Abstract

Over the past three million years, Earth’s climate oscillated between warmer interglacials with reduced terrestrial ice volume and cooler glacials with expanded polar ice sheets. These climate cycles, as reflected in benthic foraminiferal oxygen isotopes, transitioned from dominantly 41-kyr to 100-kyr periodicities during the mid-Pleistocene 1,250 to 700 kyr ago (ka). Because orbital forcing did not shift at this time, the ultimate cause of this mid-Pleistocene transition remains enigmatic. Here we present foraminiferal trace element (B/Ca, Cd/Ca) and Nd isotope data that demonstrate a close linkage between Atlantic Ocean meridional overturning circulation and deep ocean carbon storage across the mid-Pleistocene transition. Specifically, between 950 and 900 ka, carbonate ion saturation decreased by 30 µmol kg−1 and phosphate concentration increased by 0.5 µmol kg−1 coincident with a 20% reduction of North Atlantic Deep Water contribution to the abyssal South Atlantic. These results demonstrate that the glacial deep Atlantic carbon inventory increased by approximately 50 Gt during the transition to 100-kyr glacial cycles. We suggest that the coincidence of our observations with evidence for increased terrestrial ice volume reflects how weaker overturning circulation and Southern Ocean biogeochemical feedbacks facilitated deep ocean carbon storage, which lowered the atmospheric partial pressure of CO2 and thereby enabled expanded terrestrial ice volume at the mid-Pleistocene transition.

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Data availability

The datasets generated during the current study are available as Supplementary Tables 25, and are publicly accessible at the National Centers for Environmental Information (NCEI): https://www.ncdc.noaa.gov/paleo-search/study/26310.

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Acknowledgements

We thank L. Bolge, J. Falsetta, K. Esswein and A. Dial for laboratory assistance, and D. Sigman for discussions. This research was supported by NSF grant no. OCE 14-36079. J.R.F. acknowledges support from NSF grant no. DGE 16-44869. L.P. acknowledges support from the Ramón y Cajal program and grant no. CTM2016-75411-R (MINECO, Spain).

Author information

Author notes

    • J. R. Farmer

    Present address: Department of Geosciences, Princeton University, Princeton, NJ, USA

    • J. R. Farmer

    Present address: Max-Planck Institut für Chemie, Mainz, Germany

Affiliations

  1. Department of Earth and Environmental Sciences, Columbia University, New York, NY, USA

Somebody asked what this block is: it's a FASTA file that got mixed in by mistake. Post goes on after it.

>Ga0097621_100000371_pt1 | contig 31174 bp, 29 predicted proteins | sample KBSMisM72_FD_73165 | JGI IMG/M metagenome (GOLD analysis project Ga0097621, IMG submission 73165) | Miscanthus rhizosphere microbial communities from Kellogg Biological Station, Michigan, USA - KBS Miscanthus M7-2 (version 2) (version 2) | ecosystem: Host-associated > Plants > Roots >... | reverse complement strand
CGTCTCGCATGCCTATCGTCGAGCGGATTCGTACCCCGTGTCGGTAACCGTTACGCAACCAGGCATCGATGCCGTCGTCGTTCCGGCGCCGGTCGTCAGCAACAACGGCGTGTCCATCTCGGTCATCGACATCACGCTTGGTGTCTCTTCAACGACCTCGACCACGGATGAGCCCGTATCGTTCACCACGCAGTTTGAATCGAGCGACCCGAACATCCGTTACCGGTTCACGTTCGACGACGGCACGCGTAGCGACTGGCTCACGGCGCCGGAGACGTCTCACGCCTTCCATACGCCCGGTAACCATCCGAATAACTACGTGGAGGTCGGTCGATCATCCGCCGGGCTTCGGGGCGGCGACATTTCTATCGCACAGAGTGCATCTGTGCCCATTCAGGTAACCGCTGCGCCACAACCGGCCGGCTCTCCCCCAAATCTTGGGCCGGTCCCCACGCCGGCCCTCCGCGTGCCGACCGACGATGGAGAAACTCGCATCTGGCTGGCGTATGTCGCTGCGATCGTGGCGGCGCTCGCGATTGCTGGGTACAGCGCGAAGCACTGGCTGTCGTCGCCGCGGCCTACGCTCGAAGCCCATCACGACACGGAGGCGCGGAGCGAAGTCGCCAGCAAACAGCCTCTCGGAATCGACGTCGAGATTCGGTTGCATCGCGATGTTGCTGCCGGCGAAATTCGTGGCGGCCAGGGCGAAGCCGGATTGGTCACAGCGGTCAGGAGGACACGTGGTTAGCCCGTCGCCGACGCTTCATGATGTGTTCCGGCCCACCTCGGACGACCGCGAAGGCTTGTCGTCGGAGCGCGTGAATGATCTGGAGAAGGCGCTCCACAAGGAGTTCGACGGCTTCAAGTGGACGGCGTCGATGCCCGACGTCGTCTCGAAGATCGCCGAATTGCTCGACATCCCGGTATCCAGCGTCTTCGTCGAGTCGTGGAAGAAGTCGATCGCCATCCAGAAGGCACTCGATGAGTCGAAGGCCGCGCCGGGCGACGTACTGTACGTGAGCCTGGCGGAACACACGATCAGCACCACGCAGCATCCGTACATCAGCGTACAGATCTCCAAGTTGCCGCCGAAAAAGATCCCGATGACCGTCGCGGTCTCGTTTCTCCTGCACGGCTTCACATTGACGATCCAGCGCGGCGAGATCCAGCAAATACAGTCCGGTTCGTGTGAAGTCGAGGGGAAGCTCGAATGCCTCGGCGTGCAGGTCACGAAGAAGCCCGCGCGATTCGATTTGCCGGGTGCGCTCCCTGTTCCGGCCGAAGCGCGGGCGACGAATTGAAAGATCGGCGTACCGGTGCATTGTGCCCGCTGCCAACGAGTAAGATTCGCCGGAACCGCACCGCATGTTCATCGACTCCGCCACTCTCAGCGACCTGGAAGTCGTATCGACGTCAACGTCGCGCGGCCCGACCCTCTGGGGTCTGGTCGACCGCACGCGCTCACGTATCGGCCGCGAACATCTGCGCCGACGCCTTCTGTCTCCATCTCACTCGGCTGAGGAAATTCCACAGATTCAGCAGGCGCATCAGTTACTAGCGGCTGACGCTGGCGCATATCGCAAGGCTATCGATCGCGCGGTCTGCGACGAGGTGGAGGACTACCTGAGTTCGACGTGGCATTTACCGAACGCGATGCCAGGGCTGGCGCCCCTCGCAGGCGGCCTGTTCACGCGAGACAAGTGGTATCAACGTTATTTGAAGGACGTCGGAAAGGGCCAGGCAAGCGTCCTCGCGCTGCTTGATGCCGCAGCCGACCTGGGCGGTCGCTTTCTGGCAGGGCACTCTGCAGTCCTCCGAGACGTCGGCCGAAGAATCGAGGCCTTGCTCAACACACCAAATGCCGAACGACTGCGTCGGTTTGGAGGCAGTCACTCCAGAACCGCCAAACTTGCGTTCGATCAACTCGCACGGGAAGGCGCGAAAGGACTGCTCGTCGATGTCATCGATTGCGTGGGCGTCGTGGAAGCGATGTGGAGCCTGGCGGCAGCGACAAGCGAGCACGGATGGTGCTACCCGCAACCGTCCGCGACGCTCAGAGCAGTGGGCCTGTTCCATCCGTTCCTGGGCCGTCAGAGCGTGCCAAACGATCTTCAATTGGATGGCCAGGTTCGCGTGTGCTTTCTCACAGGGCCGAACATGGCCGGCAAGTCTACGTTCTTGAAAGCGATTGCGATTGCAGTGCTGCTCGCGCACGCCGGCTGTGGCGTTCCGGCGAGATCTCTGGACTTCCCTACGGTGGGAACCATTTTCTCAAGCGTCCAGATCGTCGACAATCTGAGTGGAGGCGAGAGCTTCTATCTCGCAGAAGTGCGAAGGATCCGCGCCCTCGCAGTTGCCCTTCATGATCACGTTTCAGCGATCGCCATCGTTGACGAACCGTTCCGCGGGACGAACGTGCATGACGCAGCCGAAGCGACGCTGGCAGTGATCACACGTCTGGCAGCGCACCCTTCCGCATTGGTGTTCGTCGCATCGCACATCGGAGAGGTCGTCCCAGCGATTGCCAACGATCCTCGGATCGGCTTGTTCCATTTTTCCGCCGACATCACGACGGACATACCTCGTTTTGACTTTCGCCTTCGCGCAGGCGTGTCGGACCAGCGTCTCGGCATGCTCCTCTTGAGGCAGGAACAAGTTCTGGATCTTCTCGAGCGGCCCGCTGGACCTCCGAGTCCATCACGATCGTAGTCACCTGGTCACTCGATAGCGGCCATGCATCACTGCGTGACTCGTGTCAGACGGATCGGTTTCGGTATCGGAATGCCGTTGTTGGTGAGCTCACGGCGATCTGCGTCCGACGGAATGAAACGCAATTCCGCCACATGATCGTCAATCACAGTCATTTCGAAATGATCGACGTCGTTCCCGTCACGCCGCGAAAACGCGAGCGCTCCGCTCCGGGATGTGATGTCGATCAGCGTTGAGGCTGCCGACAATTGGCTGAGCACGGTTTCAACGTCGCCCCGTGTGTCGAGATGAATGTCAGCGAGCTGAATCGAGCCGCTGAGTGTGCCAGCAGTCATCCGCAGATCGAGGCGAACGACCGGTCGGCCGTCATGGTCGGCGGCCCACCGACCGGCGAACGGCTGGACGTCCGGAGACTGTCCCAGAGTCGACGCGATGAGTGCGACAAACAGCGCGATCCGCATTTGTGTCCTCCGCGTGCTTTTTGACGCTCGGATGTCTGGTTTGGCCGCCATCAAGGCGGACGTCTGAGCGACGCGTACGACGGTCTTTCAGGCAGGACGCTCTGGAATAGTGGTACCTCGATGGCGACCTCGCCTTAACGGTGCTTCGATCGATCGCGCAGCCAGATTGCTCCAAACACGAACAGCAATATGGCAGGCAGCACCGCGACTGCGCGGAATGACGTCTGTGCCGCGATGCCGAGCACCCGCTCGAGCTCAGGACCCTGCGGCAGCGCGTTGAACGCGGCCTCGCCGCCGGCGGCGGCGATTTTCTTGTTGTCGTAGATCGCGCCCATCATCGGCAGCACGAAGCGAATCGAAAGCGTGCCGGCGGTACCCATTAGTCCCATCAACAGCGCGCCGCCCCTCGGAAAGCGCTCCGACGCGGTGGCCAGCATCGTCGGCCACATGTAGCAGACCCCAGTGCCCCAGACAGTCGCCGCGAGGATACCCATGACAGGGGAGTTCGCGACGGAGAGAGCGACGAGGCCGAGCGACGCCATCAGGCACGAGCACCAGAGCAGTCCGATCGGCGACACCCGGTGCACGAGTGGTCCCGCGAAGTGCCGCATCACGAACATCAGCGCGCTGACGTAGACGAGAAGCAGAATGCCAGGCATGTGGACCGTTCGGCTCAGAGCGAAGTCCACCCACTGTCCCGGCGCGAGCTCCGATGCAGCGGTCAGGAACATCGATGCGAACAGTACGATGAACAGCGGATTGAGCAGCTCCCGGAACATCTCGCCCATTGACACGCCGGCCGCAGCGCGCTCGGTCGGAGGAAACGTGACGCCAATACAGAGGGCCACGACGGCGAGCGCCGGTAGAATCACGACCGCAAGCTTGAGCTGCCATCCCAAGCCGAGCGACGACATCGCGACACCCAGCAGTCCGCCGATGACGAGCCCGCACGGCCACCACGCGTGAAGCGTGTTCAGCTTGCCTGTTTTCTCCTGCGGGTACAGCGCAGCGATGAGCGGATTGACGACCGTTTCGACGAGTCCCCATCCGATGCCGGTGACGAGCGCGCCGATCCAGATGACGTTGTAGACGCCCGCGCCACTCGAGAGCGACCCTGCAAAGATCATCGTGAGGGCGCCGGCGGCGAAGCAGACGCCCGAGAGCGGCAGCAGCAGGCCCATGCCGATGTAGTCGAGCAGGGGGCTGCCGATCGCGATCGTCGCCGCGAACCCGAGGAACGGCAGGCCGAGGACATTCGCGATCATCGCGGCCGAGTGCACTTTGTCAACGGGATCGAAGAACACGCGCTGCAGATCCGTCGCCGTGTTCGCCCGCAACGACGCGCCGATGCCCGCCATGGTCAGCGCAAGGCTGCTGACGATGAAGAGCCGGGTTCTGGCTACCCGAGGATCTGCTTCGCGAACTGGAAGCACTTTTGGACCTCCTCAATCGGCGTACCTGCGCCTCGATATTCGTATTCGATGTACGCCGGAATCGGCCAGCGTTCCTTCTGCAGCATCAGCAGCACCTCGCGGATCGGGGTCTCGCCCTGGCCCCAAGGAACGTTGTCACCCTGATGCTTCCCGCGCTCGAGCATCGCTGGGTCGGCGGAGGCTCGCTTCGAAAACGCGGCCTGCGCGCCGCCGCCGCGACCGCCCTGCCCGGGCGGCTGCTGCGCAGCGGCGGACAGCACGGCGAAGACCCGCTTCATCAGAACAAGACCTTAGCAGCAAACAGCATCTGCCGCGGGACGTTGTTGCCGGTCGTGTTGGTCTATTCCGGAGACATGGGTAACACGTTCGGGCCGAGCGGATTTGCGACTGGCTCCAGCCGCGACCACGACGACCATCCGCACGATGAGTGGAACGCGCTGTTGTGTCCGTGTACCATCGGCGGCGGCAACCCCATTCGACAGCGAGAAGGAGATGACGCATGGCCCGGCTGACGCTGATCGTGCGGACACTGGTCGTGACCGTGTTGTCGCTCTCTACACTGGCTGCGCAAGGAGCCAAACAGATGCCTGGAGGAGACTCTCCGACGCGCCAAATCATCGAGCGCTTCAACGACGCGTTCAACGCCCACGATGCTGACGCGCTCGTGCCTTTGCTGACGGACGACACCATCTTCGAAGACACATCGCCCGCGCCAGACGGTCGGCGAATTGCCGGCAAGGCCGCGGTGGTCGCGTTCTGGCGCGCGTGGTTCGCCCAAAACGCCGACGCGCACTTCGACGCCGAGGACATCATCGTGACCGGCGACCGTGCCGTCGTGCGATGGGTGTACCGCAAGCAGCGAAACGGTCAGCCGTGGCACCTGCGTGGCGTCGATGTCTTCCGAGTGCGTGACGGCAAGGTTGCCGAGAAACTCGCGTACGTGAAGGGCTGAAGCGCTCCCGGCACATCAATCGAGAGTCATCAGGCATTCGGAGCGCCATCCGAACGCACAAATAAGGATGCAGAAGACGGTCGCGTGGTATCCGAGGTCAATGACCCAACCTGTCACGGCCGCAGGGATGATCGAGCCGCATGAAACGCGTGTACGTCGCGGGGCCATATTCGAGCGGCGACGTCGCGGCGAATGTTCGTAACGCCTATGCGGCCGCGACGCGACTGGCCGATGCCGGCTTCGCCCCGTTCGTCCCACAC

• J. R. Farmer
    • , B. Hönisch
    • , L. L. Haynes
    • , M. E. Raymo
    • , S. L. Goldstein
    •  & M. Yehudai
  2. Lamont-Doherty Earth Observatory of Columbia University, Palisades, NY, USA

    • J. R. Farmer
    • , B. Hönisch
    • , L. L. Haynes
    • , H. L. Ford
    • , M. E. Raymo
    • , M. Jaume-Seguí
    • , S. L. Goldstein
    • , M. Yehudai
    •  & J. Kim
  3. School of GeoSciences, University of Edinburgh, Edinburgh, UK

    • D. Kroon
    • , S. Jung
    •  & D. B. Bell
  4. School of Geography, Queen Mary University of London, London, UK

    • H. L. Ford
  5. Department of Earth and Ocean Dynamics, University of Barcelona, Barcelona, Spain

    • M. Jaume-Seguí
    •  & L. D. Pena
  6. Department of Geosciences, Princeton University, Princeton, NJ, USA

    • J. R. Farmer
  7. Max-Planck Institut für Chemie, Mainz, Germany

    • J. R. Farmer

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Contributions

J.R.F., L.D.P., B.H., M.E.R. and S.L.G. designed the study. J.R.F., D.K., S.L.J. and D.B.B. designed the sampling strategy. J.R.F., L.L.H. and H.L.F. performed trace element analyses. M.J.-S., M.Y. and J.K. performed Nd sample processing and isotopic analyses. All authors contributed to the interpretation of results and manuscript preparation.

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The authors declare no competing interests.

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Correspondence to J. R. Farmer.

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https://doi.org/10.1038/s41561-019-0334-6